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Cholera -- Worldwide, 1989

As of April 30, 1990, 48,403 cholera cases worldwide were reported to the World Health Organization (WHO) (Table 1), compared with 44,083 in 1988. The number of countries reporting the disease increased from 30 in 1988 to 35 in 1989. Two countries--Sao Tome and Principe and Yugoslavia--reported indigenous cases of cholera for the first time during the present pandemic. As in previous years, there was strong evidence that cholera occurred in several countries that failed to report the disease. Africa

In Africa, 35,606 cases were reported by 16 countries in 1989, compared with 23,186 cases reported by 12 countries in 1988. A particularly large outbreak, with more severe cases than in previous years, began in Malawi in October 1989; Ogawa was the predominant serotype of Vibrio cholerae 01, whereas the Inaba serotype had been responsible for past epidemics. Cholera was reported for the first time in 1989 by Sao Tome and Principe, where 3953 cases occurred. The epidemic in Angola continued despite seasonal fluctuations, and the total number of cases increased during 1988. Although substantial reductions in cases were reported by Rwanda and the United Republic of Tanzania, cholera appeared again in Mozambique, Niger, and Zambia, which had not reported cases in 1988. Asia

In Asia, a total of 12,785 cases were reported by 12 countries, compared with 20,872 cases in 11 countries in 1988. A large outbreak was reported by Peoples Republic of China during May-September 1989 in Xinjiang Autonomous Region, where an epidemic had occurred in the same season in 1988; the source for both years was a contaminated water supply. In Japan, most cases occurred as foodborne outbreaks that were rapidly controlled and did not result in secondary spread (1). Cases also appeared in Kuwait, Macao, Myanmar, and Nepal, which did not report cases in 1988. Europe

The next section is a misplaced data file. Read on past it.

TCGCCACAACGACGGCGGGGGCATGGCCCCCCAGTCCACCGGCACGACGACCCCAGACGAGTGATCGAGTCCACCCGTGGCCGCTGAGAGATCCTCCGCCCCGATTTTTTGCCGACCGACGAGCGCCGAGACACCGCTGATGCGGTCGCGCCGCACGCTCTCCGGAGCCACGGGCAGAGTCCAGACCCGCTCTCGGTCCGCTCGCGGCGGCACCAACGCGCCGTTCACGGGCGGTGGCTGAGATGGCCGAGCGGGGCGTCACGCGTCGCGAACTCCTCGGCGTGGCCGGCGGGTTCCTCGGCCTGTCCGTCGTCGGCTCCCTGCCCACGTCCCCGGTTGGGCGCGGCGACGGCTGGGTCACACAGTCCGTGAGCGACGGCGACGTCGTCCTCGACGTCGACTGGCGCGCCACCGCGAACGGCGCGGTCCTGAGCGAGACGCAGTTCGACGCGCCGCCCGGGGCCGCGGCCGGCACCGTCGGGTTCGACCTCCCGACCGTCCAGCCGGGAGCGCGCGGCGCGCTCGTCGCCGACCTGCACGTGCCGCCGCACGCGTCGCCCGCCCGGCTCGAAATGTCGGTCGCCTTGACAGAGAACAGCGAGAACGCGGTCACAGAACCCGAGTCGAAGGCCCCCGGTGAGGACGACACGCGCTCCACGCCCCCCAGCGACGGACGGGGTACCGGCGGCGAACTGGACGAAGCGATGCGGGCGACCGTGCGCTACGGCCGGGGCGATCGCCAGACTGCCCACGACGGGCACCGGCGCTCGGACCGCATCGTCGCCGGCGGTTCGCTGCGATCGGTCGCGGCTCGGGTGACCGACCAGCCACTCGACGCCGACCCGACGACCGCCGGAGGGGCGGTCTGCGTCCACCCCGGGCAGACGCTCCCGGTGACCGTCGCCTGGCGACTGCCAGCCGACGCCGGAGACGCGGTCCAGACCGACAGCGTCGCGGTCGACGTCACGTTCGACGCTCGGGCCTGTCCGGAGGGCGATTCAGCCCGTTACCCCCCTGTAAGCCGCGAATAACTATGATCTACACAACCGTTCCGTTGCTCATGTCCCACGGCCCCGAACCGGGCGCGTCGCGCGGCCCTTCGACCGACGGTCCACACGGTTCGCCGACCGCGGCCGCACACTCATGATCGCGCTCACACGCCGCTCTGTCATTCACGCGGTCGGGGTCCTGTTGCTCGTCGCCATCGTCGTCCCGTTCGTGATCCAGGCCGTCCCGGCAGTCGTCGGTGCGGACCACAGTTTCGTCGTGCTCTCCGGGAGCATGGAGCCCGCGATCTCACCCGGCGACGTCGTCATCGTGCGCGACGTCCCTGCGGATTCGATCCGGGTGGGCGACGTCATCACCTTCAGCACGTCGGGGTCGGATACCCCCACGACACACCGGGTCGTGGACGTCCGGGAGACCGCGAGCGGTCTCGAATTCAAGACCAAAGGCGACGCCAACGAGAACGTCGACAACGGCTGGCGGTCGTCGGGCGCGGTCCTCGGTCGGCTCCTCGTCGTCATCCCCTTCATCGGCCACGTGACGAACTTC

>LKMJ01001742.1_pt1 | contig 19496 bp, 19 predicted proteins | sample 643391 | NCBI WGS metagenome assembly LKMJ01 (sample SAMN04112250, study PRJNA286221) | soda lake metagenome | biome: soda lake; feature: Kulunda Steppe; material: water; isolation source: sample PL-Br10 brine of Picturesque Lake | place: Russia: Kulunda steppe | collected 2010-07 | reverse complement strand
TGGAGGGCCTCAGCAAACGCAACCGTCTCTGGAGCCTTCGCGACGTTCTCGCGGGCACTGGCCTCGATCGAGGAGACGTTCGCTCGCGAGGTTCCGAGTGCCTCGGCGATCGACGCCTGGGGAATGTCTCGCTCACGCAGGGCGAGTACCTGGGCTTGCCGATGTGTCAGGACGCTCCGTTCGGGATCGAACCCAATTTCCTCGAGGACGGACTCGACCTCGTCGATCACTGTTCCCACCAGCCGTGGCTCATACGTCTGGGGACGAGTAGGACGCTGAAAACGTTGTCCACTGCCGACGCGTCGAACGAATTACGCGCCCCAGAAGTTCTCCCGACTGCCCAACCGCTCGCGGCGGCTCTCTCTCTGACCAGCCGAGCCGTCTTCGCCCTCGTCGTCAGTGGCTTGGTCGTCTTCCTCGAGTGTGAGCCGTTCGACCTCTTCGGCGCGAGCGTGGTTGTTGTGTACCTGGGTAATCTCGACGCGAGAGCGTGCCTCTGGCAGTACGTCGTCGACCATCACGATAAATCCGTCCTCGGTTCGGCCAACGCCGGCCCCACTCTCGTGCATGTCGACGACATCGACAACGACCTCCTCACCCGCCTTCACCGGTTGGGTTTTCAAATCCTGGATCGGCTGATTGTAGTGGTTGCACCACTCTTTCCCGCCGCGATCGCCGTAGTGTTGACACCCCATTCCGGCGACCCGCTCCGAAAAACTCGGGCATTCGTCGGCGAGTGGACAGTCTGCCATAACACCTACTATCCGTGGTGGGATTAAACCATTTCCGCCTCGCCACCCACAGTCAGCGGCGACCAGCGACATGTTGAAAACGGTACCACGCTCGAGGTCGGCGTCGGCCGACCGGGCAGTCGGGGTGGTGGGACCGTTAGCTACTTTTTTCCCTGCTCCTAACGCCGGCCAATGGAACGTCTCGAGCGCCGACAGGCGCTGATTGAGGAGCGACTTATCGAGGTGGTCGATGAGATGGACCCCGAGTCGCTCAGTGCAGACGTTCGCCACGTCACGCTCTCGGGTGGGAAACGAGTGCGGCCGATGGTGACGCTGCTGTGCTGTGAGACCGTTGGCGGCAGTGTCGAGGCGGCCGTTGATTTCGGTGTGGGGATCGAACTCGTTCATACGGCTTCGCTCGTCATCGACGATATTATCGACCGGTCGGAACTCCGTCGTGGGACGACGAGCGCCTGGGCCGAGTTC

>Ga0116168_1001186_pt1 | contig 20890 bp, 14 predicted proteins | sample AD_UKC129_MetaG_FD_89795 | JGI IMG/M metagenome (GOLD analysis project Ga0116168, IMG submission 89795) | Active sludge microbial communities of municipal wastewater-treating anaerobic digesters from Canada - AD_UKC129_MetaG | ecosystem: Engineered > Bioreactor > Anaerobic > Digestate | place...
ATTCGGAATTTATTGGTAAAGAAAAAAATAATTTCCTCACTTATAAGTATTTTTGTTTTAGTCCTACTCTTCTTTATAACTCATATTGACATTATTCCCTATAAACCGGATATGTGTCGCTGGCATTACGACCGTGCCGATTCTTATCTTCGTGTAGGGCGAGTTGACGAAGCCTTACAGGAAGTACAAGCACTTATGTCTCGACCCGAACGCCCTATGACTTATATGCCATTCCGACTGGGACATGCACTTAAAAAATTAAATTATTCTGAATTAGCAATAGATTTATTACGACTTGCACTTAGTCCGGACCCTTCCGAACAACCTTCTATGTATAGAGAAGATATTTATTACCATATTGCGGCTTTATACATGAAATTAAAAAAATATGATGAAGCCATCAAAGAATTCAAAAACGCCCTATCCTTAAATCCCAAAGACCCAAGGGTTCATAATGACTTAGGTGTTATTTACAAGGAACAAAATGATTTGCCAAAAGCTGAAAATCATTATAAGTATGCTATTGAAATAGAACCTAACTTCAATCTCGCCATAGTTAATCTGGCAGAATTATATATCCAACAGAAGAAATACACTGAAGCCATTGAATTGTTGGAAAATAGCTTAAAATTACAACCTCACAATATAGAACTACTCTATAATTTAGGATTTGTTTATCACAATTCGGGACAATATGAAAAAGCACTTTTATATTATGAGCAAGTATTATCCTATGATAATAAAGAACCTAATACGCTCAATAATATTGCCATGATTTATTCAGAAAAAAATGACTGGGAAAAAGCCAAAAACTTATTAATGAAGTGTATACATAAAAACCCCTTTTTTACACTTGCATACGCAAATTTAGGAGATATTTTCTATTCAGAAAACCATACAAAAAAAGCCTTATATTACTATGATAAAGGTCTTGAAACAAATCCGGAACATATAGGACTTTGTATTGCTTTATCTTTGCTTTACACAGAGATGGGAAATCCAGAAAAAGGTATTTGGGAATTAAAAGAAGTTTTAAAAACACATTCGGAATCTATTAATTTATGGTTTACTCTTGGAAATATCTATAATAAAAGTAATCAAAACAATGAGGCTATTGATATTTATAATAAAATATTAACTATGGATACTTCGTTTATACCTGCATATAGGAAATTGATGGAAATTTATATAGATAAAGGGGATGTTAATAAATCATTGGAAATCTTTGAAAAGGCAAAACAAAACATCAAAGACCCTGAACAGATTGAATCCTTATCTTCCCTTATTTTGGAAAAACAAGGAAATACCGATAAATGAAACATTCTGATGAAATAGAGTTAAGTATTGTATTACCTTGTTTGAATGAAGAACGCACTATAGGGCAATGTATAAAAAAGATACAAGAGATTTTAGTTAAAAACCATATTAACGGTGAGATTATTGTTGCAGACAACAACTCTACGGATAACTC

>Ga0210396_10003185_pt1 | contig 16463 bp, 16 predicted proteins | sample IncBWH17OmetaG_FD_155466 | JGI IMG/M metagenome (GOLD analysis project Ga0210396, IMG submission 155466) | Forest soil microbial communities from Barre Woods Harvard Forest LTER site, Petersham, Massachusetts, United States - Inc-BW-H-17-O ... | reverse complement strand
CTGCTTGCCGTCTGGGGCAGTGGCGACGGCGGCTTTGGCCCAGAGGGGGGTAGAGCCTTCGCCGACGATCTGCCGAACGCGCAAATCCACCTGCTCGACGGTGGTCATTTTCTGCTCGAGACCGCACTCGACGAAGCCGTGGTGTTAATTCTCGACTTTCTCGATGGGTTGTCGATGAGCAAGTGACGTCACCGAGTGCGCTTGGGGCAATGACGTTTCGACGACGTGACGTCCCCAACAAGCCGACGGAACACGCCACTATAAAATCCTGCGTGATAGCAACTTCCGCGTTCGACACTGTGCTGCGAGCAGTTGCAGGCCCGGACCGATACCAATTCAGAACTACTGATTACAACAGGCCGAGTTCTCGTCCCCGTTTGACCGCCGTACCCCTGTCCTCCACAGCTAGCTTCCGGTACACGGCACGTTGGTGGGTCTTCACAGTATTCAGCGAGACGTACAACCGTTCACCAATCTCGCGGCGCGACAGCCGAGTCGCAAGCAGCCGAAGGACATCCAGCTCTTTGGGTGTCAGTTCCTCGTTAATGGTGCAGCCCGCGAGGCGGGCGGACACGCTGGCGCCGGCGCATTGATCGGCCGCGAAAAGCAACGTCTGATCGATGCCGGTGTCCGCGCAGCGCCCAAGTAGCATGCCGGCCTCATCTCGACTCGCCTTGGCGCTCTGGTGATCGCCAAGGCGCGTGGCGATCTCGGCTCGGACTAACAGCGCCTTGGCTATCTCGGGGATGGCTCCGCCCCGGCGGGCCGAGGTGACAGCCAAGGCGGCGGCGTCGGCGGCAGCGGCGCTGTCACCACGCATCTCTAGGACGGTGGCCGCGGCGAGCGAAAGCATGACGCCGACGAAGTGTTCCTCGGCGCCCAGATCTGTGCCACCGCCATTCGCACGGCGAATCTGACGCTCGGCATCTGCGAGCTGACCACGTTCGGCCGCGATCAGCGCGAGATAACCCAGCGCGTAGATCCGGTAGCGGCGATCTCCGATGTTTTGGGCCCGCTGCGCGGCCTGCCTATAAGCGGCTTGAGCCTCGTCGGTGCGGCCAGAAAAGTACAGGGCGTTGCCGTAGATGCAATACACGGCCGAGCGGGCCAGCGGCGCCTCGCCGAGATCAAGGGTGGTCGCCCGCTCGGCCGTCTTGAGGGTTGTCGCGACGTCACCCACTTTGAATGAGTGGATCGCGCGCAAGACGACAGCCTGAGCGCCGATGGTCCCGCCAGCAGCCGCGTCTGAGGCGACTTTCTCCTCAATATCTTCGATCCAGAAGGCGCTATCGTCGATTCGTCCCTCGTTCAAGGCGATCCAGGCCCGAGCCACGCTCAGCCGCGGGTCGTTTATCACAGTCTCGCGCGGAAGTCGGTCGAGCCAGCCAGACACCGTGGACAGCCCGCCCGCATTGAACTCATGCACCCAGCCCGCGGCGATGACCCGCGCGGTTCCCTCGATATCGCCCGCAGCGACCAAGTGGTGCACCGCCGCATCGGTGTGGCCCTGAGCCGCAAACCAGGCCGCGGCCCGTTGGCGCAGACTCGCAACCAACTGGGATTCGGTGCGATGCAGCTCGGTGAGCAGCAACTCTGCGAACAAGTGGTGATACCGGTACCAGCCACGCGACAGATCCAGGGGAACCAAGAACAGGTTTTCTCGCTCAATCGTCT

In Europe, 11 cases, mostly imported, were reported by six countries in 1989, compared with 14 cases reported by four countries in 1988. The two indigenous cases reported by Yugoslavia were associated with a waterborne epidemic during August-September caused primarily by Shigella sonnei; further spread of cholera was prevented by strict control measures. Adapted from the Weekly Epidemiological Record 1990;65:141-2. Enteric Diseases Br, Div of Bacterial Diseases, Center for Infectious Diseases, CDC.

Editorial Note

Editorial Note: Subsaharan Africa reported nearly three quarters of the world's cholera cases in 1989. Increasing experience in treating cholera and widespread use of oral rehydration have helped reduce the case-fatality rate. However, prevention of the disease has been difficult. Recent investigations of cholera in Africa (1,2) have shown that the modes and vehicles of transmission vary from place to place and have identified simple and practical ways to prevent transmission. The findings emphasize the need for epidemiologic investigation of epidemic and endemic cholera to determine how the disease is transmitted in each locale and to design practical area-specific control measures.


  1. Tauxe RV, Holmberg SD, Dodin A, Wells JG, Blake PA. Epidemic cholera in Mali: high mortality and multiple routes of transmission in a famine area. Epidemiol Infect 1988;100:279-89.

  2. St. Louis ME, Porter JD, Helal A, et al. Epidemic cholera in West Africa: the role of food handling and high-risk foods. Am J Epidemiol 1990;131:710-28.

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